This week's biggest headline:

Tornadoes tear through Tennessee, Greek police teargas toddlers, and the economy is headed for a global recession. Plus coronavirus passes 100k confirmed cases with over 3,400 dead.

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Asteroid Impact

An asteroid 2.5 miles wide and travelling 20,000 mph will pass by earth in April, but it's not on course for a collision. It will miss us by around four million miles. The asteroid is on a continuous orbit around the solar system, and its closest predicted approach will happen in 2079. It will pass less than 1 million miles from earth.

Civil Unrest

Americans have been warned not to travel to Haiti due to a spike in kidnappings there.

Panicked coronavirus shoppers are overwhelming survivalist stores, and Australians are knife fighting over loo roll. Many online and brick and mortar shops are facing month-long backorders.

As of Wednesday, on eBay, 12 boxes of 20 surgical masks were being sold for $5,000 and a bundle of about a dozen hand sanitizer bottles was going for $3,500.

Everyone who has prepped ahead of time is feeling very smug.

Thousands of refugees and migrants are trying to enter Greece through its eastern land border with Turkey after Ankara pulled its security forces. Greek riot police there are using tear gas and water cannons on the families. There are currently 3.6 million Syrian refugees in Turkey seeking asylum.

Epidemic Disease

COVID-19 fatalities blew by 3,400 this week with over 100k confirmed cases worldwide. The hardest-hit countries:
  • China - 3,042 deaths
  • Italy - 148
  • Iran - 124
  • South Korea - 42
  • The USA - 14
American leadership has come under specific criticism for its delayed and insufficient response to the outbreak with apparent prioritisation of the economy over the epidemic (see Rick Santelli below).
  • How coronavirus is likely to play out and what to do about it - link
  • An inexpensive gadget you probably don't know about that could save your children's lives - link
  • We're giving away $100 to prep for the outbreak - link
  • A measles outbreak has been devastating Central African Republic since early 2019. There have been over 7,600 cases and 83 confirmed deaths. 72% of those were under five years old. More than 40% of children in CAR aren't properly vaccinated.

    Extreme Weather

    Eight tornadoes hit Tennessee Monday night and Tuesday morning. Twenty-five people were killed, including five children. As of Thursday morning, there were still more than 18,000 people without power in Nashville with another 5,000+ elsewhere.

    You can donate to the emergency fund here if you'd like.

    Financial Collapse

    The shock that coronavirus has wrought on markets across the world coincides with a dangerous financial backdrop marked by spiralling global debt. Worldwide, debt outweighs GDP by over 3:1, and reducing interest rates further, as many central banks did this week, will exacerbate the problem.

    Further, supply chain and demand-side shocks caused by coronavirus are very likely to send the world into a global recession in the second half of 2020.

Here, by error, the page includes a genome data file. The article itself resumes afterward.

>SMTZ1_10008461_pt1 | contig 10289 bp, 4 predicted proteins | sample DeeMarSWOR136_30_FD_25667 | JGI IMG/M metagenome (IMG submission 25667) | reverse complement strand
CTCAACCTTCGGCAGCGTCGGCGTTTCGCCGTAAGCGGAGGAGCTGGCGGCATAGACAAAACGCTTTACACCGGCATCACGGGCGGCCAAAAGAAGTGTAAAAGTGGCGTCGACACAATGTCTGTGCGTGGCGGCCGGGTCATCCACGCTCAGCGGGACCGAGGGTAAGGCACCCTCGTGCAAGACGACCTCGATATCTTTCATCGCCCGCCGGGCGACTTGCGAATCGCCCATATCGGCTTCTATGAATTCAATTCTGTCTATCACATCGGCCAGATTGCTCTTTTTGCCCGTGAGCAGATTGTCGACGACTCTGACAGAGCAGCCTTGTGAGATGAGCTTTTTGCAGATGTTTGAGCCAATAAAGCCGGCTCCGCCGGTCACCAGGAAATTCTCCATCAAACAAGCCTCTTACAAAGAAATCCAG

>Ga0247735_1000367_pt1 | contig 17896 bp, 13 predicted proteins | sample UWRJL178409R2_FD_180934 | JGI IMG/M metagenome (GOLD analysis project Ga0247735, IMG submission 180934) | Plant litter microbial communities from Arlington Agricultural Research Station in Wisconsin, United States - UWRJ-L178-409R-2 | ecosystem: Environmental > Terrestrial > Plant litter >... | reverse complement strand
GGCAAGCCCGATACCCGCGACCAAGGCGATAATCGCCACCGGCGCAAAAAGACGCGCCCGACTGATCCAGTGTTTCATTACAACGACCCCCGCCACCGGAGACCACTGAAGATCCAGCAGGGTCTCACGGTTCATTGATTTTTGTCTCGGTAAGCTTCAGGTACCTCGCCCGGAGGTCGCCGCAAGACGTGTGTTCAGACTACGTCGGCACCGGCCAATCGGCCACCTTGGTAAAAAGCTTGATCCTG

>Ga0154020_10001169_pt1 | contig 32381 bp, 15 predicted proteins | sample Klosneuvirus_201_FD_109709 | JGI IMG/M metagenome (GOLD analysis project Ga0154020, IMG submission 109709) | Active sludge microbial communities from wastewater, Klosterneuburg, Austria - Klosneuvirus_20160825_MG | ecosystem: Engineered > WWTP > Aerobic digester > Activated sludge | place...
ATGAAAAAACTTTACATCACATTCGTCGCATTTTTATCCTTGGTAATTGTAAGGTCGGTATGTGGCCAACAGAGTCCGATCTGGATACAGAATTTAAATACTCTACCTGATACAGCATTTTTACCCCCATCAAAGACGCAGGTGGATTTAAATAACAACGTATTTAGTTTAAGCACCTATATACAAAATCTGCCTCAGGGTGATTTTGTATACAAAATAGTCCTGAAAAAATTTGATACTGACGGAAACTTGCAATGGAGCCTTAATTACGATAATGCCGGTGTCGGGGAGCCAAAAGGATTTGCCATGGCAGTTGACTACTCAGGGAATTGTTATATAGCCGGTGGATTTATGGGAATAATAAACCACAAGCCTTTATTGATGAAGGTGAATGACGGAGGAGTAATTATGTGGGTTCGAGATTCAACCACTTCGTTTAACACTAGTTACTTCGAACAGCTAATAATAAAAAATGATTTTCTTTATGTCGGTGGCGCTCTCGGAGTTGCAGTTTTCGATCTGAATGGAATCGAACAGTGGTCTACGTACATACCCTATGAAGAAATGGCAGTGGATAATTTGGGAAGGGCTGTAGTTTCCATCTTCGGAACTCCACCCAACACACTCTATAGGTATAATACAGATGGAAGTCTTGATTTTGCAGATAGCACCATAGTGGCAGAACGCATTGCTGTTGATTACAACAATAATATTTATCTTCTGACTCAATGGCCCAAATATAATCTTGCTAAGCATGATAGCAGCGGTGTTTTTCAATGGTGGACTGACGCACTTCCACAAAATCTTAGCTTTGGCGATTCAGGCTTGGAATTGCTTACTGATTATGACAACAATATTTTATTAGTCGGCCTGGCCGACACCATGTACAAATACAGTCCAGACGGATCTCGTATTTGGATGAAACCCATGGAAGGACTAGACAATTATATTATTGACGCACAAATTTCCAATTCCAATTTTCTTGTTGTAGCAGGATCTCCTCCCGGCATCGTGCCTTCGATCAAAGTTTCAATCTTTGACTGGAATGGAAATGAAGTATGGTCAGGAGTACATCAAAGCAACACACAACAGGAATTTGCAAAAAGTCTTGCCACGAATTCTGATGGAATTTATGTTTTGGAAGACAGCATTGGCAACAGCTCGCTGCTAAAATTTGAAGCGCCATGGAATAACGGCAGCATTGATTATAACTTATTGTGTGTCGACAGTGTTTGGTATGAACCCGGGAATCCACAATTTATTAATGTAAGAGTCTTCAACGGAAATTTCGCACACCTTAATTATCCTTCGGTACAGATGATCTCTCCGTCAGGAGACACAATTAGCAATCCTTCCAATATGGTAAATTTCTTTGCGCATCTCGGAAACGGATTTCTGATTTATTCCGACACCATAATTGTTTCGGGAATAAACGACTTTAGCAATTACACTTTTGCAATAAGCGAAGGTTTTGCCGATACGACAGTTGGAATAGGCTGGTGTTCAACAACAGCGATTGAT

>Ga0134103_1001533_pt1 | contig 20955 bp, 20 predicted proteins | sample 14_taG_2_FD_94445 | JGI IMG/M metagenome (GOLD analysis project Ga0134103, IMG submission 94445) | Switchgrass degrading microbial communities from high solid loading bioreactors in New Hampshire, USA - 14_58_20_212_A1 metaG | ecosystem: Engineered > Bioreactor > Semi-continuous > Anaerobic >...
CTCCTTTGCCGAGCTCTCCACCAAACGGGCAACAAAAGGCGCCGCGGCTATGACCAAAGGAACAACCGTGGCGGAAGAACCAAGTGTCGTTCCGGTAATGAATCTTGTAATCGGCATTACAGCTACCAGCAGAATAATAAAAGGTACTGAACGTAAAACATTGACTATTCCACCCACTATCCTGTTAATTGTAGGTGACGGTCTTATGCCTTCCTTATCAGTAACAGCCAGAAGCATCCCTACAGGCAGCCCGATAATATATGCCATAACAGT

A canary in the recession coal mine, British airline FlyBe went into administration this week. The airline industry projects losses of over $100B, and it'll hardly be the virus's only casualty.

    These two elements together -- unsustainable debt and a global recession -- are very likely to make for a painful 2021 - 2025.

    This is a very stupid idea.

    Global War

    Syria, Turkey, and Russia stepped back from the brink this week, calling a ceasefire, while Washington struck a (bad) deal to finally leave Afghanistan.

    North Korea's Kim Jong Un appears to have stepped back from the negotiating table completely, launching two short-range missiles into the sea this week.

    Sea Level Rise

    Over half the world's sandy beaches could disappear due to sea-level rise by 2100 if no changes are made to greenhouse gas emissions. Even best-case scenarios show a 37% decrease.

    Replenishing the most endangered beaches by pumping sand onto them – a process called “coastal nourishment” – could cost USD$65–220 billion in total, but that’s still less than one-fifth of the economic cost of taking no action at all on sea level rise. It could reduce land loss by up to 14%, lower the number of people that might be forced to migrate by up to 68%, and shrink the cost of forced migration by up to 85% by 2100.


    Yellowstone's volcano was hit by 222 earthquakes in February, including three large swarm events.

    However, none of these earthquakes is signs of increased activity at the supervolcano.

    Instead, the USGS said: “Earthquake sequences like these are common and account for roughly 50% of the total seismicity in the Yellowstone region.

    “Yellowstone earthquake activity remains at background levels.”

    So we've got that going for us, which is nice.

    Carter Hopkins

    Carter is a former US Army Ranger, US Army intelligence officer, and counterintelligence officer with the Defence Intelligence Agency. He has a BA in Political Science from UCLA and an MA in Security Studies from Georgetown.

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